What is Behavioural Concept Testing?

Why should I care about behavioural concept testing?

In order to understand how consumers behave when purchasing a product, businesses must conduct research using real-life scenarios. This type of research is known as behavioural concept testing. It involves observing people in natural settings and asking questions about their behaviour.

Behavioural concept test helps companies understand how consumers respond to messages. It helps brands identify which messages resonate with consumers, and which do not.

This information is valuable because it allows marketers to create more effective campaigns and products.

In the rest of this article, we will approach the behavioural concept test as a way to get to more robust outcomes, and what are the main pitfalls to watch out for.

1. False Positive Results

False positives are common in the market research industry. It happens when a company wants to understand how much potential there is for a new product or service. They create a concept explaining what it is, what are the key features and benefits with many details, and ask people if they want to buy it. Then results come back with high purchase intent, but in real life, sales are not that great.

This is because people who take part in the study will often behave differently than those who don’t for many reasons. How can we avoid that?

The first step in any concept test is to ensure that the test material is realistic. People don’t want to read about a new product on a whiteboard; they want to see it in action.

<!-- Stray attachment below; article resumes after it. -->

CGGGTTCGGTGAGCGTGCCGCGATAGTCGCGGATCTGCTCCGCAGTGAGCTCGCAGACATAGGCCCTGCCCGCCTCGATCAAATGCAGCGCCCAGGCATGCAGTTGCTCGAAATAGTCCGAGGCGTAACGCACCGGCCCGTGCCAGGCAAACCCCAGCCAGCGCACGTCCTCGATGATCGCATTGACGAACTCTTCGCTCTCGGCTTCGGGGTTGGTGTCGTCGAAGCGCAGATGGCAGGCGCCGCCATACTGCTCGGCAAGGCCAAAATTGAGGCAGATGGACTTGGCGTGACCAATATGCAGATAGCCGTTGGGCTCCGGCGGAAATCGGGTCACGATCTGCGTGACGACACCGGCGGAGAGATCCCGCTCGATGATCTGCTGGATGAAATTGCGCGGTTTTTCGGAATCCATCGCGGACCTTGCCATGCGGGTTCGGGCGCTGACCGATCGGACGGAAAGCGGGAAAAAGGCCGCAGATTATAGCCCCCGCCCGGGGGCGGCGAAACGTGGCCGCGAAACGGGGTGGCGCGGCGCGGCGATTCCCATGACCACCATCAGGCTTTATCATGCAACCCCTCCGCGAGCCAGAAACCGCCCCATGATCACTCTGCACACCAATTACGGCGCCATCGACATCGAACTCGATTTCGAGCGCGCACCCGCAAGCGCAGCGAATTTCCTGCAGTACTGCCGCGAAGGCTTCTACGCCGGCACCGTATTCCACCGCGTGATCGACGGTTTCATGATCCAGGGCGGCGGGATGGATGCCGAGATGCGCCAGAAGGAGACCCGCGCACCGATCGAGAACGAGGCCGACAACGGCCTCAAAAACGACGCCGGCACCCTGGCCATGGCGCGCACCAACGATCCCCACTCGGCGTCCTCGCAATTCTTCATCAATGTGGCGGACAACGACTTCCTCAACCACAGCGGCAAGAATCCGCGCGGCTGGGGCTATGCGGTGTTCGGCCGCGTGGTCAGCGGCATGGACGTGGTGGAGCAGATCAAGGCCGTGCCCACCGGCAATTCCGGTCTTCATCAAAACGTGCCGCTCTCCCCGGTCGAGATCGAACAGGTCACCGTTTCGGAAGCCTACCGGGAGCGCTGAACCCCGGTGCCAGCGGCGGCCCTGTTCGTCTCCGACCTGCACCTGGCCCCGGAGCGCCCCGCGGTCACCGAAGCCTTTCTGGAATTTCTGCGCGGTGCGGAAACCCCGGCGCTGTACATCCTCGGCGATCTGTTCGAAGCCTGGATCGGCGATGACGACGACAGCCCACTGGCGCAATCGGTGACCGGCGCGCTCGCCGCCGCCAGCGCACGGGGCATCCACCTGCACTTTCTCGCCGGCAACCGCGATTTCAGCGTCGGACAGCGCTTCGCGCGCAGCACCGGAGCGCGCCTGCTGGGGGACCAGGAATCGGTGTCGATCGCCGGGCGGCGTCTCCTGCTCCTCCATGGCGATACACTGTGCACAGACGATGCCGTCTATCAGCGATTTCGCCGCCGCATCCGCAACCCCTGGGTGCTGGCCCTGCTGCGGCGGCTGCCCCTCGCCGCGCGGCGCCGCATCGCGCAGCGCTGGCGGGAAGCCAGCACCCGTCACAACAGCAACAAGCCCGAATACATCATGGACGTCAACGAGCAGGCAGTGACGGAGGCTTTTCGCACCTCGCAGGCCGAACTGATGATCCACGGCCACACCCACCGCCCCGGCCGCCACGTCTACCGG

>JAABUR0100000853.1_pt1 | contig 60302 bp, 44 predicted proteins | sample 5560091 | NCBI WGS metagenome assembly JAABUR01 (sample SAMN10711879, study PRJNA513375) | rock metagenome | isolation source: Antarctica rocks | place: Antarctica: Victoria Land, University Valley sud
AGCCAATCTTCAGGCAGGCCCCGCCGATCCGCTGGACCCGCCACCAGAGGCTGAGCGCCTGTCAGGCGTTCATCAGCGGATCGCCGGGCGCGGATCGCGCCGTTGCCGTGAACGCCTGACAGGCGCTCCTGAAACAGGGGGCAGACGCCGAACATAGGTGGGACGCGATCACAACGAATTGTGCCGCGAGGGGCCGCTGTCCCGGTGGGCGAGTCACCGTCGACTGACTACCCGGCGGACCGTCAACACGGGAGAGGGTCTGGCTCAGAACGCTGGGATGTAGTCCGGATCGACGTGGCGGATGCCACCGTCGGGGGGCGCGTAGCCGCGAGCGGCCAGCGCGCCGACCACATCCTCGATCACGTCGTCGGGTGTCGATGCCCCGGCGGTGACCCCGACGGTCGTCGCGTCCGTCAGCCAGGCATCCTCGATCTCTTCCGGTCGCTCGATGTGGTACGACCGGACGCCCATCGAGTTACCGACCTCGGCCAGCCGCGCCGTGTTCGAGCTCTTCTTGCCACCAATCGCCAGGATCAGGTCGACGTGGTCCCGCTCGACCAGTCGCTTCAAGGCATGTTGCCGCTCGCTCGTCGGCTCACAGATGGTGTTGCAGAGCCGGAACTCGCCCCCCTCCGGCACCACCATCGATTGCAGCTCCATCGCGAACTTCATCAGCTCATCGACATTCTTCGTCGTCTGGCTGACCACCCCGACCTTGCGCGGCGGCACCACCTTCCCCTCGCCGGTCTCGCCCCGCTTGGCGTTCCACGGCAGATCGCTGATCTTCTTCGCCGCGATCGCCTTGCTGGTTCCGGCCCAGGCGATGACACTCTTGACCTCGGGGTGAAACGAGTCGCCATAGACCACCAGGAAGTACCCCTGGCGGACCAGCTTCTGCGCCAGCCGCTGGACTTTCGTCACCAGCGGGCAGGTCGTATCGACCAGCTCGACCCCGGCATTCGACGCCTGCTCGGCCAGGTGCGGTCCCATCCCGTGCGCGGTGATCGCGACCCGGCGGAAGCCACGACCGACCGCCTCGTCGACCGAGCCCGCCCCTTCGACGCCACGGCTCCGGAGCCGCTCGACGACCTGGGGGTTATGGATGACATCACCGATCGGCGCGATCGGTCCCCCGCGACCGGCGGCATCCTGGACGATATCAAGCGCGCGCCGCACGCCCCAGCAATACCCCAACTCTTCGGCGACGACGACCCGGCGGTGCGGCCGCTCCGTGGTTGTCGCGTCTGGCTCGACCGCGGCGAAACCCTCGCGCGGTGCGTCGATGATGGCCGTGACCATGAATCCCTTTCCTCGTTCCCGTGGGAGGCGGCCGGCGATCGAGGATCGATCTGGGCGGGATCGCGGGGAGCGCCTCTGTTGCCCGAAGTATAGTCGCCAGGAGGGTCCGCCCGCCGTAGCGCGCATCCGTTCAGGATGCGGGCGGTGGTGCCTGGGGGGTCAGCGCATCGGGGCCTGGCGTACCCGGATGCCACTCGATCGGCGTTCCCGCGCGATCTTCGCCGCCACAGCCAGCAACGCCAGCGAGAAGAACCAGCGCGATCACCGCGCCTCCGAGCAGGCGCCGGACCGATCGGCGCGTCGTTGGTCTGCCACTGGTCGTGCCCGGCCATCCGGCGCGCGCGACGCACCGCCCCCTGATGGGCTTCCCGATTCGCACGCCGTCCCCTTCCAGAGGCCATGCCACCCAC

The second step is to make sure that the context is also realistic. You get very different outcomes from asking people how they shop, and actually seeing them shopping for real.

Finally, people may say they intend to buy something, but when asked if they actually will, they often admit they don’t know. When you observe how people behave in real life situations, you learn how people make decisions and choices in everyday life.

Test your products’ performance on product pages designed to emulate Amazon, Ebay, and other online marketplaces.

2. Unrealistic Concept Boards

Concept Boards give a lot of importance to “text” and rational explanation. Which does not happen in the point of sales.

The main purpose of any brand is to create a positive emotional connection between the consumer and the company. This is achieved through the use of many elements such as websites, commercials, symbols and images on the package. They not only represent the brand, but also convey the desired message about the product.

The concept test should be based on the customer’s behaviour during the shopping journey. This includes all steps of the buying process, from research to purchase. The goal is to understand how customers behave when they’re looking for products in your store.

Today, 80% of offline purchases are influenced by digital content (source eBi), showing digital content would be highly relevant in most cases. 

Test your product in a full shopping storefront.

3. Competition Matters

The concept of behavioural concept testing is based on the idea that people tend to compare products and services against each other. In order to understand how consumers react to a particular product, companies should test the product against competitors. This helps to determine whether the product is better than the competition.

In order to do this, we need to create a scenario where people actually shop, a mock store environment. It uses a real store layout, changing the products on display to match the categories we were evaluating, including competitors who have similar products, but in a different format.

In real life people don’t find different versions of the same product in the store to compare. When there are multiple concepts being tested, you need to use the monadic approach. In this case, each shopper evaluates only one test concept against competitors, not against each other. We want to know how well the product performs when compared to others on the market, not against othert versions of the same product.